Looking ahead, TEN will continue its strategy of fleet growth and modernization. The company’s older vessels remain candidates for sale, while attractive acquisition opportunities will be evaluated in conjunction with client needs and market sentiment going forward. During the first quarter of 2009, although a number of opportunities were presented to management for evaluation, the bid-offer spread was too wide to encourage further discussions.
Nevertheless, with banks reducing the availability of credit, opportunities in the secondhand and newbuilding market could present themselves in the course of the year. TEN’s balance sheet enables the company to give serious consideration to such opportunities as it has in the past. The company is also expected to grow organically with the delivery of two newbuildings in the third quarter of this year and its final two newbuildings in the first half of 2010, as planned. These DNA-designed Aframaxes built at the Sumitomo yard in Japan will join the four already delivered to the company and will enhance the attractiveness of TEN’s fleet in the global chartering community. The company has agreed terms for the financing of the first 2009 vessel and is in the process of finalizing terms for the second.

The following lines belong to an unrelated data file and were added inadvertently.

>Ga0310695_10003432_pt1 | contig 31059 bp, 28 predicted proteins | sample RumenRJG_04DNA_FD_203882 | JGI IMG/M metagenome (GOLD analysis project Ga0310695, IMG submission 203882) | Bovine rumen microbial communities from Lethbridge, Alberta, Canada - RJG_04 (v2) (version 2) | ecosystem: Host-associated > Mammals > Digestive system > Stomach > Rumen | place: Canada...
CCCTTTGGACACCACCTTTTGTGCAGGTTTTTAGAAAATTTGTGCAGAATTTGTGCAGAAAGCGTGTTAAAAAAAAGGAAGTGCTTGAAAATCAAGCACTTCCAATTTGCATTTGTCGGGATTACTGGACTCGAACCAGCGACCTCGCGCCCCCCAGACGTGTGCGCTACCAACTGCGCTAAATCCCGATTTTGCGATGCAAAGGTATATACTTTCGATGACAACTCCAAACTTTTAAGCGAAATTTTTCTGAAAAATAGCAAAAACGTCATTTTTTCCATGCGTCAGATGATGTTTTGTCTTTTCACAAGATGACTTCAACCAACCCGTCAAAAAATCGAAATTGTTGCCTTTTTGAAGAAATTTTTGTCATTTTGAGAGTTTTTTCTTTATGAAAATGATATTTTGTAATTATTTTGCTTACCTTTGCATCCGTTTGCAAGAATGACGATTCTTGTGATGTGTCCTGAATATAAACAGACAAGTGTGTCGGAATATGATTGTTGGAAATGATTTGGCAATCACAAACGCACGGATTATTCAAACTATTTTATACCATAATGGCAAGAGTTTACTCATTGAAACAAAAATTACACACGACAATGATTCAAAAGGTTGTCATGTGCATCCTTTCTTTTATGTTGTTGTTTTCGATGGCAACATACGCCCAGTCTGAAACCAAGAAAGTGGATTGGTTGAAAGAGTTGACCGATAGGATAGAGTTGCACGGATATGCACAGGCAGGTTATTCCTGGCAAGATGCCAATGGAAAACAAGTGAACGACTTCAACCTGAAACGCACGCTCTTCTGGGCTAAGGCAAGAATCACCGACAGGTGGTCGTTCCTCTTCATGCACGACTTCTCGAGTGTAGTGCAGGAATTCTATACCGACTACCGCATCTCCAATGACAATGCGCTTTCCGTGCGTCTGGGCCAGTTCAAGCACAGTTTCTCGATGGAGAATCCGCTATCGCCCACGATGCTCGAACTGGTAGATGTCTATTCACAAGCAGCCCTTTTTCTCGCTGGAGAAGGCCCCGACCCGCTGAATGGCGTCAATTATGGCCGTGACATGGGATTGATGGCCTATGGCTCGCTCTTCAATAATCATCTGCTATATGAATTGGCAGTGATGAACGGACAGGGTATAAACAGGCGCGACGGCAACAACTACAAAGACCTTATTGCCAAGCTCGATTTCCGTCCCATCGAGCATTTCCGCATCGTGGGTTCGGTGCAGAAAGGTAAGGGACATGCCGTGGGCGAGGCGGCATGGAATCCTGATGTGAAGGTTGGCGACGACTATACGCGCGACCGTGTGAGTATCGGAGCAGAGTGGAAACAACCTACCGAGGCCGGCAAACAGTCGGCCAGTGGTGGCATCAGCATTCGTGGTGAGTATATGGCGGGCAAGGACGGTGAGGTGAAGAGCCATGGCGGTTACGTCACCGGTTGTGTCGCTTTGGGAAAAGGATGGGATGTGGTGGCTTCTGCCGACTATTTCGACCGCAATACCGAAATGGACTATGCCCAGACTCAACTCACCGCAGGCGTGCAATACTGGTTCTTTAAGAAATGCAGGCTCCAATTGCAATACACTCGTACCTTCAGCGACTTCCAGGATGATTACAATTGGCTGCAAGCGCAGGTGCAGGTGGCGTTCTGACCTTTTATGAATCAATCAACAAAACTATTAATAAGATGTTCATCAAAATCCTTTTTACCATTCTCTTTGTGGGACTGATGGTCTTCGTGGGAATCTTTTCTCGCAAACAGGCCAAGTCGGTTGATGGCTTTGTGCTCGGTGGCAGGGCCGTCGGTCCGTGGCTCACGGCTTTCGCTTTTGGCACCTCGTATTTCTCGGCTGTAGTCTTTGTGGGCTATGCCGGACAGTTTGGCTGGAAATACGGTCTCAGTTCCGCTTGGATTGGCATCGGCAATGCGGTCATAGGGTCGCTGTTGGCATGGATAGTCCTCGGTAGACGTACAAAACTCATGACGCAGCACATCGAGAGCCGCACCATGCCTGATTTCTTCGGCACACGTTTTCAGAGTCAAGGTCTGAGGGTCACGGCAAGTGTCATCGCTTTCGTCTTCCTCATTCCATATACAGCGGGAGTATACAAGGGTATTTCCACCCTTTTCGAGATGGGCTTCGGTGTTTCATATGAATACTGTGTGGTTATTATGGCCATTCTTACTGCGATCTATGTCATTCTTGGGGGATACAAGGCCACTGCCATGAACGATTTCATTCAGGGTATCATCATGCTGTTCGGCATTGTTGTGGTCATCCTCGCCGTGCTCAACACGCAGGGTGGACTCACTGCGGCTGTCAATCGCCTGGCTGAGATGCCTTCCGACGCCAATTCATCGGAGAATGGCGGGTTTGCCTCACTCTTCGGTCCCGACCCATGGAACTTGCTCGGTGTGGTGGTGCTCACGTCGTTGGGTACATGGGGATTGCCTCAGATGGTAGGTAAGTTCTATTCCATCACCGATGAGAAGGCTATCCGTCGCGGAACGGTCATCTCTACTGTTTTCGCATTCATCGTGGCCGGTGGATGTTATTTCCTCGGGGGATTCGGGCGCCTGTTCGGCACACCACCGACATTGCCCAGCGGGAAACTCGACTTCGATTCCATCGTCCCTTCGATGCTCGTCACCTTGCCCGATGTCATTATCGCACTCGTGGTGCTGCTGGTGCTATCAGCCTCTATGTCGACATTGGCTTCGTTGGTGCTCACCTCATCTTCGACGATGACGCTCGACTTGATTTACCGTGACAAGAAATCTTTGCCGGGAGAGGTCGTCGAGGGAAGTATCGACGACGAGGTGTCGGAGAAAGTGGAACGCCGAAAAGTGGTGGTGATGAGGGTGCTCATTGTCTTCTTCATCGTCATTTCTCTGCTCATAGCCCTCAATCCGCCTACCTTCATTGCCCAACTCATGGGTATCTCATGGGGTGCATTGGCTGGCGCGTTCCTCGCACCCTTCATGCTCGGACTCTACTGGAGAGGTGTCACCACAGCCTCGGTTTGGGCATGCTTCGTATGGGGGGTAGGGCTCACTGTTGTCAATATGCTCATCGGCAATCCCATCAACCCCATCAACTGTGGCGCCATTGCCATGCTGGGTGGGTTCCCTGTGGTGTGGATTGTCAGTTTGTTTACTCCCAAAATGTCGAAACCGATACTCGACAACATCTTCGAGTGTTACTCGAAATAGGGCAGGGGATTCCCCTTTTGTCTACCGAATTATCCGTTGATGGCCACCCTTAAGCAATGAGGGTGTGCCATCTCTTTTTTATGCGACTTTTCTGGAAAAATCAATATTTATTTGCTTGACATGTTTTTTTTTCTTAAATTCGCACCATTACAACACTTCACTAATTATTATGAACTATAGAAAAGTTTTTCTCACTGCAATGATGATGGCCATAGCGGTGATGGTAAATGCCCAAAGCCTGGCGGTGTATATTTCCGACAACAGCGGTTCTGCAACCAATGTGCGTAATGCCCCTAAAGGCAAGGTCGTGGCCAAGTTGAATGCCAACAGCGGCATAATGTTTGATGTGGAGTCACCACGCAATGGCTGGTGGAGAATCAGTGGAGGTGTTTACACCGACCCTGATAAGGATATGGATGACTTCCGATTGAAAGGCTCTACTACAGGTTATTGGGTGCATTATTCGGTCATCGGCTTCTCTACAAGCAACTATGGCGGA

“We entered 2009 with the confidence that the quality, size, employment and strong capital structure of our company will not only withstand any prolonged market downturn, but will also enable us to capitalize on opportunities that might transpire,” stated Mr. Nikolas Tsakos, President & CEO of TEN. “Despite the uncertainty in world markets, which seem to have subsided recently, TEN remains committed to its shareholders in further insulating TEN’s position from market downturns and preserving our solid foundation as the base for further growth in the future. Our fleet’s strong cash flow generation assures the sustainability of our dividend and buyback program without hindering our ability to move quickly to take advantage of attractive opportunities to grow our fleet as we have done in the past,” Mr. Tsakos concluded.